Dehydration was the biggest demon of the day, not just for Conrad, but for everybody. It was met with a truly impressive team of medics. The Milwaukee Fire Department had five paramedics (three on stand-by and two on-course), two roving bike teams, five engines, a ladder company, battalion chief, mist tents and fire hoses on the run course and at the finish, and the Milwaukee Transit System sent a cool city bus for use as a recovery station. In addition to the ample aid stations serving Gatorade endurance formula and water on course, every athlete in the race left in good condition.
Despite admittedly "slowing down" Stoltz posted the fastest run split.
"I'm very happy and this was probably my best performance this year. I felt great in the swim - changed my stroke and it make a big difference - and I haven't run the fastest in an XTERRA in ages, probably four years. I really appreciate being on top again," said Stoltz, who added, "I'm ready for Eneko." Eneko Llanos, of course, has won the last two XTERRA World Championships. Conrad won the two before that.
Serrano was also happy with his run, and his runner-up performance. "This is my best XTERRA ever and one of my best triathlon's ever. Everything came together. I felt good, had a good swim, a good bike, and I was able to hold on the run, usually these guys fly past me."
Marceau managed to get past McMahon for his third straight third-place finish in the Series. When told that Conrad said he didn't have that fast of a run he showcased his great disposition and sense of humor...
"Yes, he didn't run very fast, his bike was not very good either, and his swim was crap too," smiled Marceau. "I'm wondering what he's doing on this series, he should go to the age groupers race."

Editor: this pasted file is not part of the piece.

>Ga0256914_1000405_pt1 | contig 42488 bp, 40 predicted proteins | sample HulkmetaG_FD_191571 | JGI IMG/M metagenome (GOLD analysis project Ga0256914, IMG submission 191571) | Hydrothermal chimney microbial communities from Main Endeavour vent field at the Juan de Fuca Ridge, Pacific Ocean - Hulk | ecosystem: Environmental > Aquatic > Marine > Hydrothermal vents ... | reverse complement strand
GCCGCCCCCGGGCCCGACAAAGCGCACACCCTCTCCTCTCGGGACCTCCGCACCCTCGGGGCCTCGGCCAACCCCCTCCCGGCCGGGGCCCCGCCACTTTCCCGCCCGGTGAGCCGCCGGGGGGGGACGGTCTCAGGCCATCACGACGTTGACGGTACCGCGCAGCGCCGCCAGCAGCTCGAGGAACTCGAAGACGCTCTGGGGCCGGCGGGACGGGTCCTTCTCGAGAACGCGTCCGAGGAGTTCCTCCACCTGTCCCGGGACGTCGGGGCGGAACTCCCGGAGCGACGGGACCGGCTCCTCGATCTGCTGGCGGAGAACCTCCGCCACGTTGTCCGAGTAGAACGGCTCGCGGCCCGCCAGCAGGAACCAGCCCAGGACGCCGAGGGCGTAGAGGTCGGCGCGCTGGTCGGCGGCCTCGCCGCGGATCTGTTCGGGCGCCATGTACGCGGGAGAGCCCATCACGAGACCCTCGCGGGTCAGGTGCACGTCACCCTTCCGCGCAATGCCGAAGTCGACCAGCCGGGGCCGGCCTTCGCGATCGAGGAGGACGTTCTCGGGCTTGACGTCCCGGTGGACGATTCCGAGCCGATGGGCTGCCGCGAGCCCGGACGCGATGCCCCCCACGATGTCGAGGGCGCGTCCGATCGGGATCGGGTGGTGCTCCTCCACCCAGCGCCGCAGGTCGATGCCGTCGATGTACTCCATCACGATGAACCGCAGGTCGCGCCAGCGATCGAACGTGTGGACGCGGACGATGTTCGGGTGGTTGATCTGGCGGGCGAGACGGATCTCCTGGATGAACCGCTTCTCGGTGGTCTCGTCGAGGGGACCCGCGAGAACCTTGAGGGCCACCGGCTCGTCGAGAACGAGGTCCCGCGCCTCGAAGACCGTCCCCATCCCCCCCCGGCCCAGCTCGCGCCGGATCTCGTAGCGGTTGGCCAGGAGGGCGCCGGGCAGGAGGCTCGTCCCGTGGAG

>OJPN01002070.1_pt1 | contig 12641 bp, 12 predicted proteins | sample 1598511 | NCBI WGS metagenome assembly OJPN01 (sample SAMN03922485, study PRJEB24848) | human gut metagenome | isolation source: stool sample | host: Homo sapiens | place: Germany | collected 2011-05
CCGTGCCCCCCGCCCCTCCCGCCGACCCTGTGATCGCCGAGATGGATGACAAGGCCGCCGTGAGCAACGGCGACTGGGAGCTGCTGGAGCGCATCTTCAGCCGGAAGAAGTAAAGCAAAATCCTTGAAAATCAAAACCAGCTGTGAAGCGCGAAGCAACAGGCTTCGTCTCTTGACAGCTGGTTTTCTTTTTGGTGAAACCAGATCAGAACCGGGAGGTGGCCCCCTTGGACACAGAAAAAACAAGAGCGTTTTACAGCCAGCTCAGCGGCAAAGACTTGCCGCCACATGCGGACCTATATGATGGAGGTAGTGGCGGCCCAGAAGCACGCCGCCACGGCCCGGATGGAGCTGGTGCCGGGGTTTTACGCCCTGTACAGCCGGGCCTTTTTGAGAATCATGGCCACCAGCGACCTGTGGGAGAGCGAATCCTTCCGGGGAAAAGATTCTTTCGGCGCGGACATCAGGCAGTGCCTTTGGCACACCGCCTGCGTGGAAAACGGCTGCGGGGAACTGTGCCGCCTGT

On a more genuine note he said, "Since the beginning he has dominated. It's Conrad and us, and I don't know how to beat him. He had a bad season last year, so this year it is my turn. The wheel is turning. In sports, you can't always be on top."
Jason Chalker had his best race of the season and passed McMahon on the run for fourth place, which also moved him up into fourth in the pro series standings (Behind Stoltz, McMahon, and Marceau in that order).
McMahon's fifth place was due to a strong bit of practical thinking.
"I had to really balance the heat, because I've had trouble in the past. I can't push myself in the heat like I did in Richmond, because I'll put myself in a bad spot. I had to walk the uphills, walk the aid stations, walk a couple other times, and just make it to the end."
Josiah Middaugh had the third-fastest bike and was the top American, placing sixth despite coming out of the swim a full 6 minutes and 30 seconds behind the leader. He's now sixth in the Series as well, behind Mike Vine who finished 11th today.
In the end Jamie Whitmore edged past Melanie McQuaid by the slimmest of margins, this time 24 seconds, for the second straight race (it was 36 seconds in Richmond) and the two have now finished 1-2 in 13 of the last 14 races - with Jamie leading 8-to-5 during the stretch.
It was business as usual for the women - Jessica Harrison had the fastest swim for the third straight race, McQuaid had the fastest bike for the third straight race, and Whitmore had the fastest run for the second time this month.
And again, McQuaid lost - or more appropriately, Jamie won - on the run.
"I was pretty hot and didn't know what was going on and I missed a marshal and went the wrong way on the run," explained McQuaid, who went out onto the run with a seemingly commanding three-and-a-half minute lead. "After the third ravine I was supposed to go off to the left and instead went off to the right then I saw someone I passed earlier so I backtracked and probably lost over a minute and that was the end. I didn't have anything left and ran out of real estate to come home and Jamie took advantage."
Whitmore wasn't without problems of her own, starting with the swim.
"It was a brutal swim, really rough and there was a current and it was choppy so I got really seasick and came out disoriented and not feeling wheel," she said. "Three-quarters of the bike ride I was throwing up. I just kept losing time because I couldn't push as much as I wanted too, and I was dehydrated because I wasn't keeping down enough water."
McQuaid, who was third out of the water behind Harrison and Candy Angle and 1:44 ahead of Whitmore, concurred that is was a difficult swim.